Thus, the implicit argument that the Administration relies upon, but does not articulate, is that Gonzaga did not just change the standard for determining whether federal statutes are enforceabile via Section 1983; it also necessarily changed the standard for determining whether federal statutes can be enforced against state laws that they preempt via the Supremacy Clause. That would be an incredibly significant (and, in my view, disturbing) result, yet it comes through only between the lines.
Separate from the brief's rather conclusory legal analysis, it's the politics of the brief that I find completely baffling. The same Administration, when asked for its views on whether certiorari should be granted, recommended a denial--because of both the unique facts of this case, and the absence of a circuit split on the central (cause of action) issue.[Curiously--or perhaps tellingly--that brief was joined by various attorneys from the Department of Health & Human Services, including the Acting General Counsel, whereas the merits brief was not... one can only speculate, but it seems entirely possible that the merits brief is the outcome of an internal battle that HHS lost, which would be particularly ironic as I note below].
To be sure, the CVSG brief avoided taking a firm position on the underlying enforceability question, but if the Administration was willing to leave the Ninth Circuit decision intact at that point, what makes it necessary to go after it at the merits stage, as opposed to sitting this one out?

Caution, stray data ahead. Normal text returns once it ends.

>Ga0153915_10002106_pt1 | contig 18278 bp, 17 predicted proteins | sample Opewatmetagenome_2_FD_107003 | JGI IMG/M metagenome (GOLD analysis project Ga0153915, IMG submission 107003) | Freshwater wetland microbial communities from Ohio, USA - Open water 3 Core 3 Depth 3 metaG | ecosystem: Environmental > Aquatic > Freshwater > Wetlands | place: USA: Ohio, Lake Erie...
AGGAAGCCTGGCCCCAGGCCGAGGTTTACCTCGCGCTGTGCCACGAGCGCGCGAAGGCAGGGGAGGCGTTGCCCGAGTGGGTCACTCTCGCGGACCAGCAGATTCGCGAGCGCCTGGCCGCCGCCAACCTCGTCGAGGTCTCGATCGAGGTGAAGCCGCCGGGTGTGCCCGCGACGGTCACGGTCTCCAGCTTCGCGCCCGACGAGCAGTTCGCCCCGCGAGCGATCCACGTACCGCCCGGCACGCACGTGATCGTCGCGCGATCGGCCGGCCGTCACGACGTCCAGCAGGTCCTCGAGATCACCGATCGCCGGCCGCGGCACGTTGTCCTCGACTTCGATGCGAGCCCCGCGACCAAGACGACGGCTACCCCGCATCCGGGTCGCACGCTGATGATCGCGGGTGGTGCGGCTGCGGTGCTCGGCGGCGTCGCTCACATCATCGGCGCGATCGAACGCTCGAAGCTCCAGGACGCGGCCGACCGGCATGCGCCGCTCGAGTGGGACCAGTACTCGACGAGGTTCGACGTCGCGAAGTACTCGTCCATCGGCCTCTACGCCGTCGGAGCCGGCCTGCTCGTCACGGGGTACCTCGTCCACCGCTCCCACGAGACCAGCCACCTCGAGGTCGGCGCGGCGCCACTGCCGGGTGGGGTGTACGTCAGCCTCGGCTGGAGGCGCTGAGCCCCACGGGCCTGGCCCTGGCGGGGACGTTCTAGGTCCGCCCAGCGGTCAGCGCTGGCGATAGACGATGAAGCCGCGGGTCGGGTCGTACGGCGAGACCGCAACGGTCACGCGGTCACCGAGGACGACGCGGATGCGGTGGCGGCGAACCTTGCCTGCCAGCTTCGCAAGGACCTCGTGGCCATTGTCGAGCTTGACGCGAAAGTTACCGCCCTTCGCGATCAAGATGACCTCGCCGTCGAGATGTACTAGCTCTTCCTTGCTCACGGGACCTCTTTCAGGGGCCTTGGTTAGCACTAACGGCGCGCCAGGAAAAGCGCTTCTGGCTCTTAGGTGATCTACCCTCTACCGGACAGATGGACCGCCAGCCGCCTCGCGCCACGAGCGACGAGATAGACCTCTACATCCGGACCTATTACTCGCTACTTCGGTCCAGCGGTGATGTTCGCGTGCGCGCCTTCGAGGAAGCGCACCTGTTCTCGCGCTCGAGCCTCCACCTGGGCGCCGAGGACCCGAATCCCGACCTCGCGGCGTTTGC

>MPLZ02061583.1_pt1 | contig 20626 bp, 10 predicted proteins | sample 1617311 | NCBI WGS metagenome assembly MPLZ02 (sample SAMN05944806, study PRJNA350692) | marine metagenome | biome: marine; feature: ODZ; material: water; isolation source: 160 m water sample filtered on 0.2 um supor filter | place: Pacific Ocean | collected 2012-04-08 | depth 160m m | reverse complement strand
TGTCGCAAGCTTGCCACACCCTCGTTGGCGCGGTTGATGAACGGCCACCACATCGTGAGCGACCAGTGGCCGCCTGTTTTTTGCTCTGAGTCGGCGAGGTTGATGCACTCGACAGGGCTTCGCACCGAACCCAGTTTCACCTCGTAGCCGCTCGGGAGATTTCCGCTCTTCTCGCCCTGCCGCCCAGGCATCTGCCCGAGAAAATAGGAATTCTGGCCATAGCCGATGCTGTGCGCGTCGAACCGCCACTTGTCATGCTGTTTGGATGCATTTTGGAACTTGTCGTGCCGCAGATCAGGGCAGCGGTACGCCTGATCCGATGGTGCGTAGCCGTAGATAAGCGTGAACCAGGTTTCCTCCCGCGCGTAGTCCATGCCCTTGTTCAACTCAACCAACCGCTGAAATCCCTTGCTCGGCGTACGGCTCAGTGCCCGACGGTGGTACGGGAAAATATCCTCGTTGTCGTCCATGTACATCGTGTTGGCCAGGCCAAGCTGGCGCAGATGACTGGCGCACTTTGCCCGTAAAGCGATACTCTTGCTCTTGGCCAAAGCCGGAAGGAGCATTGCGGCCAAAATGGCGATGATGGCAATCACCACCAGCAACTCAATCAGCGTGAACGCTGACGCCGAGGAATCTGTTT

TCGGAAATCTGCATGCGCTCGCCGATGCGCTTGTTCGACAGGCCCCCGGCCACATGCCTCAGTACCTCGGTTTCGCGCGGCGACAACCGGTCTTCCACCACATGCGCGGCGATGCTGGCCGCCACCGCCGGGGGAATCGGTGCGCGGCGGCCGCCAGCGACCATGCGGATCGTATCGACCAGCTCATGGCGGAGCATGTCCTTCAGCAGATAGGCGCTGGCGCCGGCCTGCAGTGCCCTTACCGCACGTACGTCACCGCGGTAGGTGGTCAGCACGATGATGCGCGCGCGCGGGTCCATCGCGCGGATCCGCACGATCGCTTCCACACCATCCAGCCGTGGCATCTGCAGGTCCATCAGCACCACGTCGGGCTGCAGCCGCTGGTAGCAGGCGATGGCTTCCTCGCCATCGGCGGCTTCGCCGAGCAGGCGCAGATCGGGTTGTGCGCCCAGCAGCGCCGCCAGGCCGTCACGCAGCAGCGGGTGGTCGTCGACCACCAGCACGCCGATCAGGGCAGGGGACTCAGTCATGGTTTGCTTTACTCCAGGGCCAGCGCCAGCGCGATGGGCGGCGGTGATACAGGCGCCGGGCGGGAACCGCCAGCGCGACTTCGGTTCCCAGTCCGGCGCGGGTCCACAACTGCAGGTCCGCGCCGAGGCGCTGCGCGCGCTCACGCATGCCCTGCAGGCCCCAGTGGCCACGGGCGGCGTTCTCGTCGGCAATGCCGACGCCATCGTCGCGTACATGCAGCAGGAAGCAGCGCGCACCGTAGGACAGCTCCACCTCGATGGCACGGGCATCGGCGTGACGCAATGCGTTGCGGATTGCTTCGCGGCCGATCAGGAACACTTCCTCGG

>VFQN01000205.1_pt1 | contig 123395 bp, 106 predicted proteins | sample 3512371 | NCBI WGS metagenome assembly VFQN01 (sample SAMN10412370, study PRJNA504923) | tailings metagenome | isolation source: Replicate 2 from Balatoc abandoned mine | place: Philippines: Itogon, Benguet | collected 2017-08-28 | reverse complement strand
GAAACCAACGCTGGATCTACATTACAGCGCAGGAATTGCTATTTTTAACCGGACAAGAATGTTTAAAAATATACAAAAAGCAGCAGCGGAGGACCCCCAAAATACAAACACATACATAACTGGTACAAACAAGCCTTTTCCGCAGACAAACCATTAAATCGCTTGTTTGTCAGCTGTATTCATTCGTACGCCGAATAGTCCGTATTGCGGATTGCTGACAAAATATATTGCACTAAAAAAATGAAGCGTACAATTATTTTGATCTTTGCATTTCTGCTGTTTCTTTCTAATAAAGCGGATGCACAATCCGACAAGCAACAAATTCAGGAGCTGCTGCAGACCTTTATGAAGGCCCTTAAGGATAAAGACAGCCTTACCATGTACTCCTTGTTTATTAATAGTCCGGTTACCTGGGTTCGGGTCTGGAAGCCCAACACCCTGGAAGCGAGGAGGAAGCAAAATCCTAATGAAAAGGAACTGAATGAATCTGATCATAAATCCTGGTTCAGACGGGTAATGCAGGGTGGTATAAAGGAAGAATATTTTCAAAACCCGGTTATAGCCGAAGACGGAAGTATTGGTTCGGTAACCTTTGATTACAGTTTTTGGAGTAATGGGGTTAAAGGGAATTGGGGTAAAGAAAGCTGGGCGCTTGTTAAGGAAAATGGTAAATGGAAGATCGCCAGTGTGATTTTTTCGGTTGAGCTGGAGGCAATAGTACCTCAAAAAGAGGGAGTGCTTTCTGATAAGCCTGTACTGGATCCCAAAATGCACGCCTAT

The implicit answer the brief gives is fairly typical for implied cause-of-action cases, i.e., that federal enforcement actions are theoretically available, and that private enforcement would produce potentially inconsistent judicial interpretations of the equal access provision that could interfere with the Secretary of Health and Human Services' authority to administer the Medicaid Act. [Here's the irony.] Of course, that position should have supported a grant, rather than a denial, in the invitation brief. Clearly, something changed behind the scenes, and the merits brief thereby represents a shift in policy that, if endorsed by the Supreme Court, would make it all-but-impossible to enforce the equal access mandate--one of the most important statutory requirements of the Medicaid program.
This may seem like a lot of huffing and puffing over a hypertechnical Federal Courts issue about an even more hypertechnical statute. But as Professor Abby Moncrieff has put it,
enforcing § 30(A)’s requirements is necessary to ensure that Medicaid programs abide by their legal commitment to provide healthcare to the poor. The states must have flexibility in their rate-setting methodologies, but they are statutorily required—and should be judicially required—to pay a reasonable price for the services they buy.
Why would this Administration all of a sudden decide that it disagrees?
Update: A helpful reader pointed out that it's standard practice for the government to file on the merits in any case in which the Court seeks its views at the cert. stage. I thought that was only true when the government recommends a grant, but that at least explains why the Administration filed. It still does nothing to explain why this was the result...